Meditation

What does meditation mean to you?

Photo by Simon Migaj on Unsplash

You might think of peaceful monks meditating, or maybe the popular mindfulness movement that is sweeping through our culture. You might think of single-pointed concentration, a blissful state free from all thought. You might think of loving-kindness meditation, or maybe even meditation on a mantra or seed syllable.

It is helpful to think of meditation in the same way that we think about sports. To say that you meditate, is to say that you play sports. Doesn't really mean much does it. What kind of sport do you play, what is the purpose of the sport, how does it benefit you? This is how we should think about meditation.

The Tibetan term for meditation is 'gom', which actually means to familiarize or cultivate. That is a useful definition to keep in mind when you sit down to meditate. What are you familiarizing yourself with?

I primarily teach the following types of meditation, each of which has its own purpose and function. Each of these practices forms the basis for the Inner Work of familiarizing ourselves with our true nature, the nature of the world around us, and our place in it.

Bringing the Mind to Rest

The Bringing the Mind to Rest course focuses on the practice of shamatha, or calm-abiding. The goal of shamatha is to cultivate an effortless, joyful, and peaceful equanimity that is accompanied by a sharp and strong mindfulness. Through this practice you can get a glimpse of your true nature and start to find a workable ground for progressing on the path. This work includes:

  • Being introduced to the key points of meditation.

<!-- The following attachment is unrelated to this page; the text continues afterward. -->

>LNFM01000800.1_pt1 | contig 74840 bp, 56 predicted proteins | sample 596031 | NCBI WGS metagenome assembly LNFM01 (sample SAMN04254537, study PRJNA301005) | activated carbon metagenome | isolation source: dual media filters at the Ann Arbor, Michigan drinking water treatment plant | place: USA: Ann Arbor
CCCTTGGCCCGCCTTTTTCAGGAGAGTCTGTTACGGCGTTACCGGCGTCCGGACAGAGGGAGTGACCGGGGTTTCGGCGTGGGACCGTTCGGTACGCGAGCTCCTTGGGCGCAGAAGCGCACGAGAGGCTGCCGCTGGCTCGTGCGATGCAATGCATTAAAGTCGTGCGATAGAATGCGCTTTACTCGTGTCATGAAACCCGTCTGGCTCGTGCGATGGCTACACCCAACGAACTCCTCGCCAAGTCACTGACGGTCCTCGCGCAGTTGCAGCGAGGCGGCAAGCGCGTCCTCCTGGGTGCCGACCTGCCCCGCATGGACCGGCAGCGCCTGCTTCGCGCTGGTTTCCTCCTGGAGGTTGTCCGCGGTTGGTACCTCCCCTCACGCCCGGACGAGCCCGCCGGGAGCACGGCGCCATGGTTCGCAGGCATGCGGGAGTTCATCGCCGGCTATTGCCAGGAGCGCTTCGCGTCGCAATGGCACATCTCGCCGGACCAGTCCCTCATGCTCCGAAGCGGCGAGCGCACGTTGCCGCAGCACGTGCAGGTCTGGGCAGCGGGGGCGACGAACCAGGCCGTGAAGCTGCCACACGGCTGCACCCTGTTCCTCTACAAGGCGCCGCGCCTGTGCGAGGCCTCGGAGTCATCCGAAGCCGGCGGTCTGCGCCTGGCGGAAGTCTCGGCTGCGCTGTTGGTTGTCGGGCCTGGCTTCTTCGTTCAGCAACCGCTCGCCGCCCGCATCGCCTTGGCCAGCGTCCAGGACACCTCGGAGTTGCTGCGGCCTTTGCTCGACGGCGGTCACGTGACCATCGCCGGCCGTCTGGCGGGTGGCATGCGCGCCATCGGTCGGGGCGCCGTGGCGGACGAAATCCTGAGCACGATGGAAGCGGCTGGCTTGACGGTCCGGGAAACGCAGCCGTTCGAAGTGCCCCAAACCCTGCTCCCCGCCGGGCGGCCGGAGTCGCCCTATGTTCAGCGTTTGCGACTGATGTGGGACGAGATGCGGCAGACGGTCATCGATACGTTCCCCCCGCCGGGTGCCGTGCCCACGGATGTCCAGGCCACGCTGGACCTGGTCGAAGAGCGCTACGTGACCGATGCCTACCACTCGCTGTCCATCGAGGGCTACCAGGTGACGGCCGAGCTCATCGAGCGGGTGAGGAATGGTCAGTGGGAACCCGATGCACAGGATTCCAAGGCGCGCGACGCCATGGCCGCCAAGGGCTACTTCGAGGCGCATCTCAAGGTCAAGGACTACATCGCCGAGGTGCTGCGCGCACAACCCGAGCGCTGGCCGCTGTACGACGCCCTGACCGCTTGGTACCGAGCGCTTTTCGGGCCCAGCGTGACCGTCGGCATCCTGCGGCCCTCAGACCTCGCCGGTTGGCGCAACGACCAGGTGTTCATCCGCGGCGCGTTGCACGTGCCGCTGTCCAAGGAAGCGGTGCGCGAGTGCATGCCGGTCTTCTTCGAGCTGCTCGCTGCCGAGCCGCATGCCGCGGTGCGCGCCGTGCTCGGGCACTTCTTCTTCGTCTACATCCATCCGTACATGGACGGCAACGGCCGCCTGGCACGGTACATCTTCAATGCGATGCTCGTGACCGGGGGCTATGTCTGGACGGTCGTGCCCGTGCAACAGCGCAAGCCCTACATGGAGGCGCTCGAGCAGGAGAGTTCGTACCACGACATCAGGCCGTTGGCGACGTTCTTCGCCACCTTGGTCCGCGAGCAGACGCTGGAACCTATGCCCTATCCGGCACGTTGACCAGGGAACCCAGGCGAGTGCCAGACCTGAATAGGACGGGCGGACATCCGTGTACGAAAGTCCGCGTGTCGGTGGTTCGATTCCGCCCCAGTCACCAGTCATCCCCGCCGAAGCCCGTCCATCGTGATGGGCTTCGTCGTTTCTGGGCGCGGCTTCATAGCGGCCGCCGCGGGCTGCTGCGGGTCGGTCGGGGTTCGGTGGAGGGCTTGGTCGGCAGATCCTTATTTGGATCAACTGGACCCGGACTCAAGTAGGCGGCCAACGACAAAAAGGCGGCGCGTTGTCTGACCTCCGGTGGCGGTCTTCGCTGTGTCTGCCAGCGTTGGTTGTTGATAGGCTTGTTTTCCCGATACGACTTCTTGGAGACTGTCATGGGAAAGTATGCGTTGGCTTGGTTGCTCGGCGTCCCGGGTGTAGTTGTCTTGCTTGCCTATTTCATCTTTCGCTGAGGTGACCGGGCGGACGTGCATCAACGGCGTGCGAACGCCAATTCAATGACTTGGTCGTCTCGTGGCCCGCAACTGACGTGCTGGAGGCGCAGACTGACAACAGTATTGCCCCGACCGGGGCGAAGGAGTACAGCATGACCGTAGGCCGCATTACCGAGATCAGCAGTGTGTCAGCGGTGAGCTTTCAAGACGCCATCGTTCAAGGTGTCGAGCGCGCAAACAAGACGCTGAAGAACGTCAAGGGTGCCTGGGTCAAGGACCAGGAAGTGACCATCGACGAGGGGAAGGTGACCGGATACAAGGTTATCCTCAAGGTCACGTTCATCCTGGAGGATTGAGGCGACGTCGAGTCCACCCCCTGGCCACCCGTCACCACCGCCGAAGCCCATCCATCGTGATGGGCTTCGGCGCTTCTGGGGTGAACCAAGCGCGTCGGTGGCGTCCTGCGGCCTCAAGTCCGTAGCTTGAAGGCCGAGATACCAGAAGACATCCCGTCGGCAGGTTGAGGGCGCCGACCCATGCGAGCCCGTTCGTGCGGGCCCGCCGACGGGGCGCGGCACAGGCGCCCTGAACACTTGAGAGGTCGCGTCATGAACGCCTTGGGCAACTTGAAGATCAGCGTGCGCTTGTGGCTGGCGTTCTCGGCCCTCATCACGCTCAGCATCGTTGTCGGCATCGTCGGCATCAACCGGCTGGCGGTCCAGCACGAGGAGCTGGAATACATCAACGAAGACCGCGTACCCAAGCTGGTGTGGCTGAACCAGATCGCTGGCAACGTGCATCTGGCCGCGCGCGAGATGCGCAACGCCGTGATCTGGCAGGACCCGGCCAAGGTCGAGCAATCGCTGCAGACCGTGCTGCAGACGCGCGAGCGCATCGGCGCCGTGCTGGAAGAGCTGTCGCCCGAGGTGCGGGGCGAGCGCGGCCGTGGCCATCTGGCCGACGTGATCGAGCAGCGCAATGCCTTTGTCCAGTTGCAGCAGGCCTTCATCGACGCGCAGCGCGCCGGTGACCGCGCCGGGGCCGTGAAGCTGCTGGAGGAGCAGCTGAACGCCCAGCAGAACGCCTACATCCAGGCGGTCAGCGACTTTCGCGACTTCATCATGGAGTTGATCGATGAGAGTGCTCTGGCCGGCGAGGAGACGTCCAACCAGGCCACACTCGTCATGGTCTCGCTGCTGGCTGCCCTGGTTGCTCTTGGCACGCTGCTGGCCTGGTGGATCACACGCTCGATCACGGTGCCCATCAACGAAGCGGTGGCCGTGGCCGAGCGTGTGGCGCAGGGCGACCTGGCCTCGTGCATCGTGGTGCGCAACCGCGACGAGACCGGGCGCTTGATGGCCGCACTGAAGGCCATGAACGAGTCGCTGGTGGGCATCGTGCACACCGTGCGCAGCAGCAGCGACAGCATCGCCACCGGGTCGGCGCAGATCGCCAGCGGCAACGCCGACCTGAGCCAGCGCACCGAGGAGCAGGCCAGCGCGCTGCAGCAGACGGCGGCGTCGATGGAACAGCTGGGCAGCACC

• Learning how to bring the mind to rest using various techniques.
  • Learning how recognize the innate qualities of the nature of mind, qualities like peace, clarity, stability, natural rest and joy.
  • Understanding how we stray in the practice and how to eliminate errors in our meditation.

Exploring the Mind

The Exploring the Mind course focuses on the practice of vipashyana, or insight meditation. The goal of of insight meditation is to explore the inner landscape of your own mind, recognize your true nature, and set yourself on a journey of self-discovery. This work includes common vipashyana techniques, as well as the uncommon techniques found in the Mahamudra and Dzogchen practices traditions, including:

  • Being introduced to the key points for understanding mind and its nature.
  • Being introduced to selflessness and emptiness, and coming to a correct understanding of what these elusive topics really mean.
  • Becoming familiar with stillness and movement in meditation.
  • Having a direct experience of the nature of the mind as luminous cognizance.

Resting in the Natural State

Resting in the Natural State is a meditation technique that is unique to the Mahamudra and Dzogchen practice traditions. The goal of resting in the natural state is to make fully evident our true nature as ever-present open presence. This work includes:

  • Learning how to distinguish between mind and awareness in meditation.
  • Learning how to let go of fixation and grasping and to rest naturally.
  • Learning how to maintain that state in an uncontrived and effortless manner.
  • Becoming familiar with natural clarity and lucidity.

Training in each of these methods and techniques enables you to reclaim your natural condition as ever-present open presence, which is one of health, peace, unconditional love and compassion. Our natural condition is and has always been pure and undefiled, what the Dzogchen scriptures call the 'marvelous primordial state.'

The goal of the Inner Work is to introduce you to that state and teach you how to connect with it on a daily basis. The Outer Work teaches you how to carry that open presence into your life with compassion, kindness and generosity, changing the world in which we live, for the better.